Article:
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Tangents and Normals

Find the tangents and the normals at any point of the following curves:
1) y=1/x^2+2 (1,1/2)
2) y=6/(x^2+1)^2 (1,3/2)

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Theory:

Given the slope of a straight line, m, and any point it passes through, (x1, y1), the equation of the line is given by the point-slope formula:

(y - y1) = m(x- x1)

[
Refer: http://en.wikipedia.org/wiki/Linear_equation#Point.E2.80.93slope_form
http://www.purplemath.com/modules/strtlneq2.htm
]

The normal to a curve at a point is the line through the point that is perpendicular (or orthogonal) to the tangent to the curve at the same point. When two lines are perpendicular to each other, the product of their slopes is -1. That is, if the tangent has slope m, and the normal has slope n, then:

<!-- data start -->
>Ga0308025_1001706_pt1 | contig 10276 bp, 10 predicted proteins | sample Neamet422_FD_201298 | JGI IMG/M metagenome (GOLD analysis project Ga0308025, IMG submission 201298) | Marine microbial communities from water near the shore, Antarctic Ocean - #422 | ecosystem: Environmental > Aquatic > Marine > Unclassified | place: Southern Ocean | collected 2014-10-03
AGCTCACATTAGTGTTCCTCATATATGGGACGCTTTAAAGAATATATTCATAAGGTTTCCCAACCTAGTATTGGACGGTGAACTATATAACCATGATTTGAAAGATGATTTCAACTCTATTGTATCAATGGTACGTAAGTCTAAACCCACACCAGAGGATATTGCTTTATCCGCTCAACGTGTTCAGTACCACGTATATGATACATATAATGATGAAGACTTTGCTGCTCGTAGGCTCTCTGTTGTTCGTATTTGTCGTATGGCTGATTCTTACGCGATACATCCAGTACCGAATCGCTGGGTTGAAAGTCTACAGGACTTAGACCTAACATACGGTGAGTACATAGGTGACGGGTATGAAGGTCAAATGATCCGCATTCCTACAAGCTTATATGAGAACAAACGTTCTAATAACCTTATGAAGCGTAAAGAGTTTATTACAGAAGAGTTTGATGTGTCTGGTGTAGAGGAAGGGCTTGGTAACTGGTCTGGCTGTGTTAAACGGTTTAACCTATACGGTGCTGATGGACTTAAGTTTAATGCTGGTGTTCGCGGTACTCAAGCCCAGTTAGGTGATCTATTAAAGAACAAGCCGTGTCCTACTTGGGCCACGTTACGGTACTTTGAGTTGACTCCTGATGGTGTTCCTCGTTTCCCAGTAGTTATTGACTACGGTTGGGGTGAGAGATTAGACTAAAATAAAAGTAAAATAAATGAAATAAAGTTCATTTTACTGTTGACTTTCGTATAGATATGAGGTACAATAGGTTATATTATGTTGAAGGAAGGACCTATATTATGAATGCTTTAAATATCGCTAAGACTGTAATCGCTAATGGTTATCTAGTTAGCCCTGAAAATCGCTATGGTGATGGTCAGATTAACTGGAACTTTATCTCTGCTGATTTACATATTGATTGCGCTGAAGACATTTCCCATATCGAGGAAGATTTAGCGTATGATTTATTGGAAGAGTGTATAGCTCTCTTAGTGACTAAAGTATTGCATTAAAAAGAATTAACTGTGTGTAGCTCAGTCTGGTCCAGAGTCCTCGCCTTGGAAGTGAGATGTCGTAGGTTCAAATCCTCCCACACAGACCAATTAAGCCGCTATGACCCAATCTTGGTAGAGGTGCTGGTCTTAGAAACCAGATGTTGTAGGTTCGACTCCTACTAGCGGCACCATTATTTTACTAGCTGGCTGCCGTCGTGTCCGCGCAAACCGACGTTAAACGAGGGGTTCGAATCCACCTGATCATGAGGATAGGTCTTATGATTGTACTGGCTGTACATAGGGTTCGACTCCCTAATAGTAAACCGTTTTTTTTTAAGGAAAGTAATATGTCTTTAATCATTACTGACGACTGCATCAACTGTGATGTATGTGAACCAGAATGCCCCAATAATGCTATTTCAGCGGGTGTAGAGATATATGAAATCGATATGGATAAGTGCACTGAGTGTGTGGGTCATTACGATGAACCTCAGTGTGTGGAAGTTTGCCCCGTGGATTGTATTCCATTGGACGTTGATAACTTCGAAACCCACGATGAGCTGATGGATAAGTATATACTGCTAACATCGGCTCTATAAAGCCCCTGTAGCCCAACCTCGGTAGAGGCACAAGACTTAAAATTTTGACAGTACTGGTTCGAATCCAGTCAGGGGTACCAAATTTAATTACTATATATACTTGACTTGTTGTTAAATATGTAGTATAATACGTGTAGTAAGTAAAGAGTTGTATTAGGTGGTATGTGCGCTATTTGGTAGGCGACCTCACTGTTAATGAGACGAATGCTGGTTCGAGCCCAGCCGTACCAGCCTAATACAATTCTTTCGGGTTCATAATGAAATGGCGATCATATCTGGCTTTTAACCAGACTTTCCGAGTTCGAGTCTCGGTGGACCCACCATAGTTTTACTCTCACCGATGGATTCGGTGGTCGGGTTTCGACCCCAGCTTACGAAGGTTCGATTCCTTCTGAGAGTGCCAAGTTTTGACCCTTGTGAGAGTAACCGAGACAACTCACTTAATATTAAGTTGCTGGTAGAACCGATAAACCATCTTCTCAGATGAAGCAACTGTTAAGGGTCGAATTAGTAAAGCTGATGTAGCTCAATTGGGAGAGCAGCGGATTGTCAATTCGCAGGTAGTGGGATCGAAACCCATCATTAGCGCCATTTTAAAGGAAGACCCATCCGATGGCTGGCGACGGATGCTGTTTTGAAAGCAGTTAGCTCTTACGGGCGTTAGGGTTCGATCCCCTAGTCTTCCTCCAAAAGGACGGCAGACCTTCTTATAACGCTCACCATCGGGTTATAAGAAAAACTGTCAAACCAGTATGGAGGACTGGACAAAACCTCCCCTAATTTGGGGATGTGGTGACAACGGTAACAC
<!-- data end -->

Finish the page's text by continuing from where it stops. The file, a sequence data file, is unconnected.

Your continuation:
mn = -1
Or, given the slope of the tangent, m, the slope of the normal (at the same point) is:
n = -1/m

[ Refer: http://www.tpub.com/math2/28.htm ]

Using the above, we can solve the given problems. First, we find the slopes of the tangents, and use ...

Solution Summary

Finding the tangent and normal at a point to a curve defined by a Cartesian equation is one of the basic problems in elementary calculus. The derivative of y with respect to x gives the slope of the tangent and this can be used to find the equations of the tangent and the normal. This method is explained here using two examples. First, a brief account of the theory involved is given, then the problems are solved, showing each step accompanied by explanations. Links are also included for further reference, at each point in the solution.

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